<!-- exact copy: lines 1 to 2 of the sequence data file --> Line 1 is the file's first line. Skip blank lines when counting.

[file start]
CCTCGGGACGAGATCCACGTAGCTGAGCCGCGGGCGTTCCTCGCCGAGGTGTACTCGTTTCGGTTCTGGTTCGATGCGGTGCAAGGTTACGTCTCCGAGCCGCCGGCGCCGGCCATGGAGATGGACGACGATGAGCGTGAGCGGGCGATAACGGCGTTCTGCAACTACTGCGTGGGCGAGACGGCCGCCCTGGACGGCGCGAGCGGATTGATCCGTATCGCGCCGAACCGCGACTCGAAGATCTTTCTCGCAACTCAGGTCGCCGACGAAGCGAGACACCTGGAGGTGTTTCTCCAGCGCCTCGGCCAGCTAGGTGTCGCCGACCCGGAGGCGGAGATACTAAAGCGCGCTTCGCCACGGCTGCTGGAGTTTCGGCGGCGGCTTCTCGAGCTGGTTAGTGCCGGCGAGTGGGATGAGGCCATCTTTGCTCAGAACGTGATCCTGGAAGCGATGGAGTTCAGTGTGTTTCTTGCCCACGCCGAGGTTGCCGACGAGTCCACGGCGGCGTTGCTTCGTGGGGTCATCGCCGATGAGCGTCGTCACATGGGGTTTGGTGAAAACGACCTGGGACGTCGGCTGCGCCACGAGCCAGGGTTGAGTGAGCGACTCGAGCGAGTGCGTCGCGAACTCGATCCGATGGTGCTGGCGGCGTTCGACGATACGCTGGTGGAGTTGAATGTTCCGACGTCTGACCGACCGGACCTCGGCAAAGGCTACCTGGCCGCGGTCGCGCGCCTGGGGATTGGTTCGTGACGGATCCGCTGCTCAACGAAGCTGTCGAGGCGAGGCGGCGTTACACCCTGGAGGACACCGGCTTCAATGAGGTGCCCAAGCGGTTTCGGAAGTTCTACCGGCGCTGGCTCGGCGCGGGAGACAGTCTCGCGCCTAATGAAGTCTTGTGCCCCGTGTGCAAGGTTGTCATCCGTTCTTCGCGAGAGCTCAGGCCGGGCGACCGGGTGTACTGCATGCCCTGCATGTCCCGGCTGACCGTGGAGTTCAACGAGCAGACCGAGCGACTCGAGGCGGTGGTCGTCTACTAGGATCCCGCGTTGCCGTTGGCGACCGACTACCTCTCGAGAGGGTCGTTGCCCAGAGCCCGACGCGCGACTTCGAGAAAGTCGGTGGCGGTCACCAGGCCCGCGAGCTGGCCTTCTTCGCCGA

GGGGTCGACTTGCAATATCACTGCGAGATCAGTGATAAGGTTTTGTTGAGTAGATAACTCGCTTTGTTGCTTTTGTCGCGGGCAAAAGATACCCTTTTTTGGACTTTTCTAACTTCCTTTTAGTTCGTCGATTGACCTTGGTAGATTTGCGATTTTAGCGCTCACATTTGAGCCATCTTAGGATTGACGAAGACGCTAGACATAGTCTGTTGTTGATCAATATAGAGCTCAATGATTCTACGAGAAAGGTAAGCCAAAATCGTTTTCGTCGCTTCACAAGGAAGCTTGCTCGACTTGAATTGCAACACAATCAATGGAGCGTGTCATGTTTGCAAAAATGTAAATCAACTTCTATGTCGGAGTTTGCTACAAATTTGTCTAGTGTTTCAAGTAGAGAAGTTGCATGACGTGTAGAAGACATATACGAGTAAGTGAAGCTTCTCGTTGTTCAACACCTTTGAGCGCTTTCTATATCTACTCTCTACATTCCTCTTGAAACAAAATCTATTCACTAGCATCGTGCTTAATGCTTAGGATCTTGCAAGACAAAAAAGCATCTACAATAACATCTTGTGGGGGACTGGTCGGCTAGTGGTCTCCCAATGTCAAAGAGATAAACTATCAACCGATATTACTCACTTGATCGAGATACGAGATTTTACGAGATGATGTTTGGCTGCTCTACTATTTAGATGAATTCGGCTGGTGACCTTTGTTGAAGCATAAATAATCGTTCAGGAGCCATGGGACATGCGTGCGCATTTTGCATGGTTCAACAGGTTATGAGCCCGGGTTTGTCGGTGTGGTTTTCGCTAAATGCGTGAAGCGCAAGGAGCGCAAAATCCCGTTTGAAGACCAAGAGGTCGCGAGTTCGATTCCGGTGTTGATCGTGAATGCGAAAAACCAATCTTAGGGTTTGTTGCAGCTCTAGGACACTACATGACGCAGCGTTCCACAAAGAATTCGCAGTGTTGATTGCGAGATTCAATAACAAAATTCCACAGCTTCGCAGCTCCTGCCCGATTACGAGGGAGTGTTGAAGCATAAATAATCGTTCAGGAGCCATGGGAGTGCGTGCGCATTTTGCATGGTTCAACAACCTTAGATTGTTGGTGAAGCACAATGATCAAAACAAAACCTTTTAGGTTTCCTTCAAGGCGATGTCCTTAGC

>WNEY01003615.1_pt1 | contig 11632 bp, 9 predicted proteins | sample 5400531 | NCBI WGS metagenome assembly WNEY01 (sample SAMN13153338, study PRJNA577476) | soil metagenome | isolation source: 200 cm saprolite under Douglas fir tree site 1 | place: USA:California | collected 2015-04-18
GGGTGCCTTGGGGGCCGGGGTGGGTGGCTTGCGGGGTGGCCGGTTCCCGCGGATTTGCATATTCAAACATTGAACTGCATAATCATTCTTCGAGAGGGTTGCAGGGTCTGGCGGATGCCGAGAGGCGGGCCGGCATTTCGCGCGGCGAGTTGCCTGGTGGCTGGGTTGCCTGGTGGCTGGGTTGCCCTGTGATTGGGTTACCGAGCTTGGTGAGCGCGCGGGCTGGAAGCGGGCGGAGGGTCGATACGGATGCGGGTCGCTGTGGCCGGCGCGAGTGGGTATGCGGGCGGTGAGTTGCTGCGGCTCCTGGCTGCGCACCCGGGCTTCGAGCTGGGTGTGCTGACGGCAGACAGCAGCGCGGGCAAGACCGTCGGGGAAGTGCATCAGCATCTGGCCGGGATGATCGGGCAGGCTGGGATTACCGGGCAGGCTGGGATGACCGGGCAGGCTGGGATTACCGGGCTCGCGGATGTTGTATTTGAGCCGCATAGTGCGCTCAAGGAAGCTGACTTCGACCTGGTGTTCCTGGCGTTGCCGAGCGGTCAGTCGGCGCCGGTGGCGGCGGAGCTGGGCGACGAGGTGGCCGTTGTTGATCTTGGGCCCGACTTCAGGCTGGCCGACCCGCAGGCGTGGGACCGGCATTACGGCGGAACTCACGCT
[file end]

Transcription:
CCTCGGGACGAGATCCACGTAGCTGAGCCGCGGGCGTTCCTCGCCGAGGTGTACTCGTTTCGGTTCTGGTTCGATGCGGTGCAAGGTTACGTCTCCGAGCCGCCGGCGCCGGCCATGGAGATGGACGACGATGAGCGTGAGCGGGCGATAACGGCGTTCTGCAACTACTGCGTGGGCGAGACGGCCGCCCTGGACGGCGCGAGCGGATTGATCCGTATCGCGCCGAACCGCGACTCGAAGATCTTTCTCGCAACTCAGGTCGCCGACGAAGCGAGACACCTGGAGGTGTTTCTCCAGCGCCTCGGCCAGCTAGGTGTCGCCGACCCGGAGGCGGAGATACTAAAGCGCGCTTCGCCACGGCTGCTGGAGTTTCGGCGGCGGCTTCTCGAGCTGGTTAGTGCCGGCGAGTGGGATGAGGCCATCTTTGCTCAGAACGTGATCCTGGAAGCGATGGAGTTCAGTGTGTTTCTTGCCCACGCCGAGGTTGCCGACGAGTCCACGGCGGCGTTGCTTCGTGGGGTCATCGCCGATGAGCGTCGTCACATGGGGTTTGGTGAAAACGACCTGGGACGTCGGCTGCGCCACGAGCCAGGGTTGAGTGAGCGACTCGAGCGAGTGCGTCGCGAACTCGATCCGATGGTGCTGGCGGCGTTCGACGATACGCTGGTGGAGTTGAATGTTCCGACGTCTGACCGACCGGACCTCGGCAAAGGCTACCTGGCCGCGGTCGCGCGCCTGGGGATTGGTTCGTGACGGATCCGCTGCTCAACGAAGCTGTCGAGGCGAGGCGGCGTTACACCCTGGAGGACACCGGCTTCAATGAGGTGCCCAAGCGGTTTCGGAAGTTCTACCGGCGCTGGCTCGGCGCGGGAGACAGTCTCGCGCCTAATGAAGTCTTGTGCCCCGTGTGCAAGGTTGTCATCCGTTCTTCGCGAGAGCTCAGGCCGGGCGACCGGGTGTACTGCATGCCCTGCATGTCCCGGCTGACCGTGGAGTTCAACGAGCAGACCGAGCGACTCGAGGCGGTGGTCGTCTACTAGGATCCCGCGTTGCCGTTGGCGACCGACTACCTCTCGAGAGGGTCGTTGCCCAGAGCCCGACGCGCGACTTCGAGAAAGTCGGTGGCGGTCACCAGGCCCGCGAGCTGGCCTTCTTCGCCGA

GGGGTCGACTTGCAATATCACTGCGAGATCAGTGATAAGGTTTTGTTGAGTAGATAACTCGCTTTGTTGCTTTTGTCGCGGGCAAAAGATACCCTTTTTTGGACTTTTCTAACTTCCTTTTAGTTCGTCGATTGACCTTGGTAGATTTGCGATTTTAGCGCTCACATTTGAGCCATCTTAGGATTGACGAAGACGCTAGACATAGTCTGTTGTTGATCAATATAGAGCTCAATGATTCTACGAGAAAGGTAAGCCAAAATCGTTTTCGTCGCTTCACAAGGAAGCTTGCTCGACTTGAATTGCAACACAATCAATGGAGCGTGTCATGTTTGCAAAAATGTAAATCAACTTCTATGTCGGAGTTTGCTACAAATTTGTCTAGTGTTTCAAGTAGAGAAGTTGCATGACGTGTAGAAGACATATACGAGTAAGTGAAGCTTCTCGTTGTTCAACACCTTTGAGCGCTTTCTATATCTACTCTCTACATTCCTCTTGAAACAAAATCTATTCACTAGCATCGTGCTTAATGCTTAGGATCTTGCAAGACAAAAAAGCATCTACAATAACATCTTGTGGGGGACTGGTCGGCTAGTGGTCTCCCAATGTCAAAGAGATAAACTATCAACCGATATTACTCACTTGATCGAGATACGAGATTTTACGAGATGATGTTTGGCTGCTCTACTATTTAGATGAATTCGGCTGGTGACCTTTGTTGAAGCATAAATAATCGTTCAGGAGCCATGGGACATGCGTGCGCATTTTGCATGGTTCAACAGGTTATGAGCCCGGGTTTGTCGGTGTGGTTTTCGCTAAATGCGTGAAGCGCAAGGAGCGCAAAATCCCGTTTGAAGACCAAGAGGTCGCGAGTTCGATTCCGGTGTTGATCGTGAATGCGAAAAACCAATCTTAGGGTTTGTTGCAGCTCTAGGACACTACATGACGCAGCGTTCCACAAAGAATTCGCAGTGTTGATTGCGAGATTCAATAACAAAATTCCACAGCTTCGCAGCTCCTGCCCGATTACGAGGGAGTGTTGAAGCATAAATAATCGTTCAGGAGCCATGGGAGTGCGTGCGCATTTTGCATGGTTCAACAACCTTAGATTGTTGGTGAAGCACAATGATCAAAACAAAACCTTTTAGGTTTCCTTCAAGGCGATGTCCTTAGC